Thursday, 10 February 2011

George Talbot, 4th Earl of Shrewsbury

Researched by Meg McGath
© 2011
'''George Talbot, 4th Earl of Shrewsbury, 4th Earl of Waterford, 10th Baron Talbot, 9th Baron Furnivall''', KG (c. 1468 – 26 July 1538) was the son of John Talbot, 3rd Earl of Shrewsbury and Lady Catherine Stafford, daughter of the Humphrey Stafford, 1st Duke of Buckingham and Lady Anne Neville.

Under King Henry VII, the Earl was a distinguished and honoured warrior. The Earl fought with distinction against Lambert Simnel at the Battle of Stoke. The Earl was created a Knight of the Bath after the battle. In 1489, upon the birth of Henry's second child, a daughter named Margaret Tudor, Talbot became the first Tudor princess's godfather.

On the accession of King Henry VIII, the Earl continued to serve the King as he did his father and again distinguished himself amongst his peers as a great warrior. During Henry's reign the Earl became a powerful man, already being Lord High Steward of Ireland from 1473 to 1538; he was then appointed Lord Steward of the King's Household from 1509 to 1538, and Lieutenant-General of the North. He was present at the Field of the Cloth of Gold, was placed in command of the army sent to control the border of Scotland, and was given many other high political positions at court. When the divorce question came on King Henry's 'Great Matter', Shrewsbury supported it, gave evidence at Queen Katherine of Aragon's trial, and signed the letter to the pope urging him to grant the divorce. He also signed the articles against Cardinal Thomas Wolsey in 1529. On 4 Nov 1530, Wolsey was arrested for treason and brought south from York for his trial, arriving four days later at the Manor Lodge of the Earl where he stayed for eighteen days. He was treated kindly by the Earl and his family, who tried to make his stay as comfortable as possible. However, Wolsey became very ill before leaving Sheffield while under guard.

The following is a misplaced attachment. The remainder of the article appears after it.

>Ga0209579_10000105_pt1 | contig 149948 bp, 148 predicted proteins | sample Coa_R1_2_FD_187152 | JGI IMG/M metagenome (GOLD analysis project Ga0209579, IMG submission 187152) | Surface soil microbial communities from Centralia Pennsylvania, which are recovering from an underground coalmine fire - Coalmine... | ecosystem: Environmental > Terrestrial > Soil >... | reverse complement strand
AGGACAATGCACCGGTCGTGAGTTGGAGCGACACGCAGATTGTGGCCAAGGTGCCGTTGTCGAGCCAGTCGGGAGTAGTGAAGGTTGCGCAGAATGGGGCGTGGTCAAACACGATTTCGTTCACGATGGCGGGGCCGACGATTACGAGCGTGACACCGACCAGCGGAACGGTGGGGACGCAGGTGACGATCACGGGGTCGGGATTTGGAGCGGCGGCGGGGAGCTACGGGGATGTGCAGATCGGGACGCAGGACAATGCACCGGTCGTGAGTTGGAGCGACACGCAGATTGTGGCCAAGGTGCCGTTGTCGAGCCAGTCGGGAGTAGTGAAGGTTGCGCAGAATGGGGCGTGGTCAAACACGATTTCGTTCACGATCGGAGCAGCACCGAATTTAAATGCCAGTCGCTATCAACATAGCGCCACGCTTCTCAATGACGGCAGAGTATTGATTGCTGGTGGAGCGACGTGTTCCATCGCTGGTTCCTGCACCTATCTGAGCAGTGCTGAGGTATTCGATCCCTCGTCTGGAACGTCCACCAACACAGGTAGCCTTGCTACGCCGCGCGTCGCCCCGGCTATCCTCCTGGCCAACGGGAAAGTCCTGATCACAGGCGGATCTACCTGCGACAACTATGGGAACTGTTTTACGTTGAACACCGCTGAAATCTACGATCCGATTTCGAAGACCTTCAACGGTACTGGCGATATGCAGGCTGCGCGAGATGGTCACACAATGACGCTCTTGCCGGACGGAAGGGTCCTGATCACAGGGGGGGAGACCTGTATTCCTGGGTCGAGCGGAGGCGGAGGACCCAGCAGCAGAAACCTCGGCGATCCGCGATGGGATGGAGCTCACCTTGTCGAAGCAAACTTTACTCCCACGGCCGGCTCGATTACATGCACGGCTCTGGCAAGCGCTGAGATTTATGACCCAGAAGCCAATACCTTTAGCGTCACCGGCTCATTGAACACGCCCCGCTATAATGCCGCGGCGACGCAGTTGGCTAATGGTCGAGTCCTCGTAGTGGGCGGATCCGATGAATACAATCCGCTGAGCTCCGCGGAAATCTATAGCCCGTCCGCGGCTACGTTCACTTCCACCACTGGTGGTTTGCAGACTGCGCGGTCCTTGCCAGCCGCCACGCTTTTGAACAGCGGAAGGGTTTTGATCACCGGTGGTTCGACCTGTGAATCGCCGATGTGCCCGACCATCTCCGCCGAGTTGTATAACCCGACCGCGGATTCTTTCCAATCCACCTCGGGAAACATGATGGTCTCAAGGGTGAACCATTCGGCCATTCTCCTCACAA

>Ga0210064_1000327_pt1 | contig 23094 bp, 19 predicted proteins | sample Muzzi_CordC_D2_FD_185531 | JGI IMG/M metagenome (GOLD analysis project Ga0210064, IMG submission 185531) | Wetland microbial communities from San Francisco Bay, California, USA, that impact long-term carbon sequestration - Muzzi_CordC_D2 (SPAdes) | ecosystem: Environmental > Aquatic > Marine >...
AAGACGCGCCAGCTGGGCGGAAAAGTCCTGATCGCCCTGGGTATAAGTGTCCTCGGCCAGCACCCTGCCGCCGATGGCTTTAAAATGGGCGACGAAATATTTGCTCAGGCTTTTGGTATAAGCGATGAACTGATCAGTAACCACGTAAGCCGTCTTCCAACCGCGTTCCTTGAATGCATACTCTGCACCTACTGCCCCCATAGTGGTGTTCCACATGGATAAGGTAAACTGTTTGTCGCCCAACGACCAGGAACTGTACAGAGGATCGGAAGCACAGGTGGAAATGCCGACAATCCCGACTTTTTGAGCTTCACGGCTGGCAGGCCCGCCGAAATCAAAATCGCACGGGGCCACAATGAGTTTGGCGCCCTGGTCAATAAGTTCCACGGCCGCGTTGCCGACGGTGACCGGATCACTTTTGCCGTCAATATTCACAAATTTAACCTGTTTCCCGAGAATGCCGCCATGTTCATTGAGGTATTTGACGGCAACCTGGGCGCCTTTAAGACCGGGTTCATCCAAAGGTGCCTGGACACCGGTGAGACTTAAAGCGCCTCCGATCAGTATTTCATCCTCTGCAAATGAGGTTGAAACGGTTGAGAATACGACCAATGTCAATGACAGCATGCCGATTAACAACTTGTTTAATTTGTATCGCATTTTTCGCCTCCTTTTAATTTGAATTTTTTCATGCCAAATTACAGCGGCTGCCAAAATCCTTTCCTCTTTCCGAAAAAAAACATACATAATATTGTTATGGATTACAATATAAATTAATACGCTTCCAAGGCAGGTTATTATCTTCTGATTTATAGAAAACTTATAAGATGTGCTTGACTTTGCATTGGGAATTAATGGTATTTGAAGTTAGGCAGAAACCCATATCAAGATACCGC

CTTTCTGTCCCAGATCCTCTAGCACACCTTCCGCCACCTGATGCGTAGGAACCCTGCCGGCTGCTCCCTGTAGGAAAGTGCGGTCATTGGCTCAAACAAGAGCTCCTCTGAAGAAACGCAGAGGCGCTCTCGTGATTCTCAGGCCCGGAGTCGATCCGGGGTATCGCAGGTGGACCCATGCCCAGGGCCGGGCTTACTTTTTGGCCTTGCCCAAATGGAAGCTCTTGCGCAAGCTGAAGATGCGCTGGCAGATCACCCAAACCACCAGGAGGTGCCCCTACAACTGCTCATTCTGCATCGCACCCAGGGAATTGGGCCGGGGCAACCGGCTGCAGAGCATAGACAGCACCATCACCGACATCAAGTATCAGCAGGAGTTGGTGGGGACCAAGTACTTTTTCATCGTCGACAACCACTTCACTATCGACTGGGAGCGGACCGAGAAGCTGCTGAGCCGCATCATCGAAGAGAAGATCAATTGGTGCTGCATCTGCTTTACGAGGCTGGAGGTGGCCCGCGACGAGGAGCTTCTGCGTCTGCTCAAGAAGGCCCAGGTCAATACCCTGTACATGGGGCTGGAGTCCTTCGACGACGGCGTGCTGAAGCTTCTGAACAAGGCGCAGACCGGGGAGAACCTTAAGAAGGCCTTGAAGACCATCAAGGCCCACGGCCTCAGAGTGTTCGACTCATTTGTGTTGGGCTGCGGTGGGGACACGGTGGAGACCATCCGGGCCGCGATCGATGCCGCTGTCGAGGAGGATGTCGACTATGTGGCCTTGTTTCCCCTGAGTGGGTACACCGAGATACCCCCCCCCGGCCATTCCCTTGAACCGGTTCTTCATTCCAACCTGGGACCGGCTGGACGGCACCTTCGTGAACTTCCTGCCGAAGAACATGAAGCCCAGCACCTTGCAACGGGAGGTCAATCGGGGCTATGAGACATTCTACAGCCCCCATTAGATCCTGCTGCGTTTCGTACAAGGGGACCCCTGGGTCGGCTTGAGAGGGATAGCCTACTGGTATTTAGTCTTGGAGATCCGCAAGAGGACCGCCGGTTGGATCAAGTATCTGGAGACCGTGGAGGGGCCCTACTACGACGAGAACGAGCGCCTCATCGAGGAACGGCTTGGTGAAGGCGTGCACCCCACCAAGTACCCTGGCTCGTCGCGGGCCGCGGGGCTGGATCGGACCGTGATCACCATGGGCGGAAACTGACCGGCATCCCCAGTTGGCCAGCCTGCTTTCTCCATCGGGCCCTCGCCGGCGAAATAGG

When the rebellion in the north broke out in October 1536, Shrewsbury promptly raised forces on his own authority, and 'his courage and fidelity on this occasion perhaps saved Henry's crown.'James A. Froude, ''History of England: from the fall of Wolsey to the death of Elizabeth''. Volume iii. pg 109. The Earl, John Russell, Sir William Parr (grandfather of Queen consort Katherine Parr), William Gonson, Sir Francis Bryan and Admiral Sir William FitzWilliam, who were royalists, mustered the 1,000 troops from Gloucester who lived at Stony Stratford who were present against the rebels of the Pilgrimage of Grace at Ampthill, Bedfordshire. It was Thomas Howard, 3rd Duke of Norfolk and the 4th Earl of Shrewsbury, that opened negotiations with the insurgents at Doncaster, where Robert Aske had assembled between thirty and forty thousand men. An armistice was then agreed upon, and the insurgents laid their demands before the King.

Having a large family and being a very wealthy man, he found the castle accommodation extremely cramped. He broke with the tradition of his family and decided to make Sheffield his home, living in Sheffield Castle built by Lord Furnivall. This castle is best known for holding Mary, Queen of Scots prisoner and indeed it was the 6th Earl, the Earl's grandson, who confined her. In 1516, he decided to build himself a country mansion on a hill about two miles away. In 1520, he had a chapel added to the parish church at Sheffield to serve as a family chapel with a burial vault below. This is now known as the Shrewsbury Chapel and now forms a historic part of Sheffield Cathedral.